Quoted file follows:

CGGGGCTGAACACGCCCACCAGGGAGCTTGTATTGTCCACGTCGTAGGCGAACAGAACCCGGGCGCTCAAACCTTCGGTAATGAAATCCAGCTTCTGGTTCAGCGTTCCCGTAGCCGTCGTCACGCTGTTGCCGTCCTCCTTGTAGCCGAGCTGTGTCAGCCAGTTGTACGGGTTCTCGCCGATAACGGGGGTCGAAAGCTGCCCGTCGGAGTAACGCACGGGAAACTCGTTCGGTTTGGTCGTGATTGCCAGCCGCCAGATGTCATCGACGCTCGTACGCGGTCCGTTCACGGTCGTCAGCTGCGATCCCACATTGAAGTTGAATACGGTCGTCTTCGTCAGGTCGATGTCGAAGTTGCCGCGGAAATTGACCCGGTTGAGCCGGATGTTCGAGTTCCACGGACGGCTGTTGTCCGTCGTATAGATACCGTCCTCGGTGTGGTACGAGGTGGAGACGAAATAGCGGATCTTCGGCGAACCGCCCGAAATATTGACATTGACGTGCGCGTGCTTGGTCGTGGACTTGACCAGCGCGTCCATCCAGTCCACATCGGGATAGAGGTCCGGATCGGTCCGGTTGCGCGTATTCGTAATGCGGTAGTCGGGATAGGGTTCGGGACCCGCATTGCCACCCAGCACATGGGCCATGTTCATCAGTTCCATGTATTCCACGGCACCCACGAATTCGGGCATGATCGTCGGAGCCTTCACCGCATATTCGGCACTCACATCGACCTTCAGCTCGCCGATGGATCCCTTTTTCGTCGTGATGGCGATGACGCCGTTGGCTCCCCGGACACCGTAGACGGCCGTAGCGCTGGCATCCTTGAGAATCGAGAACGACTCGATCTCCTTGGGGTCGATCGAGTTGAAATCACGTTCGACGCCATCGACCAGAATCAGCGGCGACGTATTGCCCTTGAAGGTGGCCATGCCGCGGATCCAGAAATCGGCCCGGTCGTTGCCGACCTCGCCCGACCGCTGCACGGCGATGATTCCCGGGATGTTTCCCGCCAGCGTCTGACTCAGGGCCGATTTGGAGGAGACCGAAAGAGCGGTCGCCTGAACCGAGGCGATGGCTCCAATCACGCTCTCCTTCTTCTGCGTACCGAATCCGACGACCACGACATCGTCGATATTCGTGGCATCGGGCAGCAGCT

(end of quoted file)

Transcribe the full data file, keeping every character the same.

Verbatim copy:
CGGGGCTGAACACGCCCACCAGGGAGCTTGTATTGTCCACGTCGTAGGCGAACAGAACCCGGGCGCTCAAACCTTCGGTAATGAAATCCAGCTTCTGGTTCAGCGTTCCCGTAGCCGTCGTCACGCTGTTGCCGTCCTCCTTGTAGCCGAGCTGTGTCAGCCAGTTGTACGGGTTCTCGCCGATAACGGGGGTCGAAAGCTGCCCGTCGGAGTAACGCACGGGAAACTCGTTCGGTTTGGTCGTGATTGCCAGCCGCCAGATGTCATCGACGCTCGTACGCGGTCCGTTCACGGTCGTCAGCTGCGATCCCACATTGAAGTTGAATACGGTCGTCTTCGTCAGGTCGATGTCGAAGTTGCCGCGGAAATTGACCCGGTTGAGCCGGATGTTCGAGTTCCACGGACGGCTGTTGTCCGTCGTATAGATACCGTCCTCGGTGTGGTACGAGGTGGAGACGAAATAGCGGATCTTCGGCGAACCGCCCGAAATATTGACATTGACGTGCGCGTGCTTGGTCGTGGACTTGACCAGCGCGTCCATCCAGTCCACATCGGGATAGAGGTCCGGATCGGTCCGGTTGCGCGTATTCGTAATGCGGTAGTCGGGATAGGGTTCGGGACCCGCATTGCCACCCAGCACATGGGCCATGTTCATCAGTTCCATGTATTCCACGGCACCCACGAATTCGGGCATGATCGTCGGAGCCTTCACCGCATATTCGGCACTCACATCGACCTTCAGCTCGCCGATGGATCCCTTTTTCGTCGTGATGGCGATGACGCCGTTGGCTCCCCGGACACCGTAGACGGCCGTAGCGCTGGCATCCTTGAGAATCGAGAACGACTCGATCTCCTTGGGGTCGATCGAGTTGAAATCACGTTCGACGCCATCGACCAGAATCAGCGGCGACGTATTGCCCTTGAAGGTGGCCATGCCGCGGATCCAGAAATCGGCCCGGTCGTTGCCGACCTCGCCCGACCGCTGCACGGCGATGATTCCCGGGATGTTTCCCGCCAGCGTCTGACTCAGGGCCGATTTGGAGGAGACCGAAAGAGCGGTCGCCTGAACCGAGGCGATGGCTCCAATCACGCTCTCCTTCTTCTGCGTACCGAATCCGACGACCACGACATCGTCGATATTCGTGGCATCGGGCAGCAGCT